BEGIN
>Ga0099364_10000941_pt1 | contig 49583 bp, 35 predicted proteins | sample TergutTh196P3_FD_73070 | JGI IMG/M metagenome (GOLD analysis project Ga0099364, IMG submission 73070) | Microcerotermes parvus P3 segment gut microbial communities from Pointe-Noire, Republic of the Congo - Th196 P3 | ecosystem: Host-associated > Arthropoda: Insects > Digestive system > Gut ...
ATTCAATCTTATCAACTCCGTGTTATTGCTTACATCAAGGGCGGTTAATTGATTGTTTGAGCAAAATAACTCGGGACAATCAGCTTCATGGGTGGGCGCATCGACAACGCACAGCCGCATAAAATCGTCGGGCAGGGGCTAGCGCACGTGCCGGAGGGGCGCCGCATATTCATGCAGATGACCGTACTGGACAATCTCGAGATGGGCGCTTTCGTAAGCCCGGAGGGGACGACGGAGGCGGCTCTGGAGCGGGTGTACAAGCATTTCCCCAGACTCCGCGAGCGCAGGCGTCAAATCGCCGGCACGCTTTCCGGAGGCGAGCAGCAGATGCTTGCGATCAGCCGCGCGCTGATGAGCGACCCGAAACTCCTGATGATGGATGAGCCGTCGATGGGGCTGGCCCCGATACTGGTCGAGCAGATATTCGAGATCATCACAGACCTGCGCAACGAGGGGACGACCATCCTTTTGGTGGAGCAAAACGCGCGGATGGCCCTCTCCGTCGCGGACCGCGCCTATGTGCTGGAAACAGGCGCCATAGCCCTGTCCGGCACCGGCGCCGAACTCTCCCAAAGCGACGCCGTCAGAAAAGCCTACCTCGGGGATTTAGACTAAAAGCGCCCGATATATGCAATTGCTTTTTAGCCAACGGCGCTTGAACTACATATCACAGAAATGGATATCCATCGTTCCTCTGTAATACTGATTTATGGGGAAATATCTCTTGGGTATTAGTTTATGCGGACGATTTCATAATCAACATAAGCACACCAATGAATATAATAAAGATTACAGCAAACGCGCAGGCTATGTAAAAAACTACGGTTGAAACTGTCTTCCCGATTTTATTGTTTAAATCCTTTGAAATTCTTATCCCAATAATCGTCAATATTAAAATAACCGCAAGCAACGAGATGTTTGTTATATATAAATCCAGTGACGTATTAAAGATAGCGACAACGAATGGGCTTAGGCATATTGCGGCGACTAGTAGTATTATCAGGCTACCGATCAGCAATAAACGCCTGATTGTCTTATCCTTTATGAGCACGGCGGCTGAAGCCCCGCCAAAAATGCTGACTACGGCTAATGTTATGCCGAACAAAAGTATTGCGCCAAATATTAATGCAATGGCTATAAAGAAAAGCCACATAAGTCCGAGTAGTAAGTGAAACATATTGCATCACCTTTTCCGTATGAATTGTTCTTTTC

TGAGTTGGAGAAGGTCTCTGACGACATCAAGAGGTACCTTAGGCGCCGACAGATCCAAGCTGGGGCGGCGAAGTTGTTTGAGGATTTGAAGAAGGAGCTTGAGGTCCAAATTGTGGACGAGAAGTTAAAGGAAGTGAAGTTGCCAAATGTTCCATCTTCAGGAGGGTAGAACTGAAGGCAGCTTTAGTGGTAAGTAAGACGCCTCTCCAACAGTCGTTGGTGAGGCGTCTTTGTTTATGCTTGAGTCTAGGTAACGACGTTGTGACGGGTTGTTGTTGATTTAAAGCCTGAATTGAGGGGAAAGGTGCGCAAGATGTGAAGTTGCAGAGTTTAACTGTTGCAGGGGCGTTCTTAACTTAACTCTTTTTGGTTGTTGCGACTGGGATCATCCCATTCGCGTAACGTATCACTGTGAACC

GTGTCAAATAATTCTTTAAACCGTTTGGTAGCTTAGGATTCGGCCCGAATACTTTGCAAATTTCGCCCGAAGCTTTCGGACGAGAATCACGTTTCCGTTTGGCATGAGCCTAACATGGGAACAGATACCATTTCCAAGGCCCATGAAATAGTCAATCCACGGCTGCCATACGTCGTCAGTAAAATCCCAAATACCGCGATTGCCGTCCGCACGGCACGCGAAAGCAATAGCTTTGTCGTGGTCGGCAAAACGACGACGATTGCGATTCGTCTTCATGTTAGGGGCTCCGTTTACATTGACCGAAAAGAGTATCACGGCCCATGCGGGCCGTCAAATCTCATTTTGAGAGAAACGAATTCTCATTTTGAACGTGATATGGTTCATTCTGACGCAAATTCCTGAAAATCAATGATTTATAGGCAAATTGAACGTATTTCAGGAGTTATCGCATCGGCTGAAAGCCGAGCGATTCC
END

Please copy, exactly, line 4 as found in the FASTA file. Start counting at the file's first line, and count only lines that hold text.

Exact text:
GTGTCAAATAATTCTTTAAACCGTTTGGTAGCTTAGGATTCGGCCCGAATACTTTGCAAATTTCGCCCGAAGCTTTCGGACGAGAATCACGTTTCCGTTTGGCATGAGCCTAACATGGGAACAGATACCATTTCCAAGGCCCATGAAATAGTCAATCCACGGCTGCCATACGTCGTCAGTAAAATCCCAAATACCGCGATTGCCGTCCGCACGGCACGCGAAAGCAATAGCTTTGTCGTGGTCGGCAAAACGACGACGATTGCGATTCGTCTTCATGTTAGGGGCTCCGTTTACATTGACCGAAAAGAGTATCACGGCCCATGCGGGCCGTCAAATCTCATTTTGAGAGAAACGAATTCTCATTTTGAACGTGATATGGTTCATTCTGACGCAAATTCCTGAAAATCAATGATTTATAGGCAAATTGAACGTATTTCAGGAGTTATCGCATCGGCTGAAAGCCGAGCGATTCC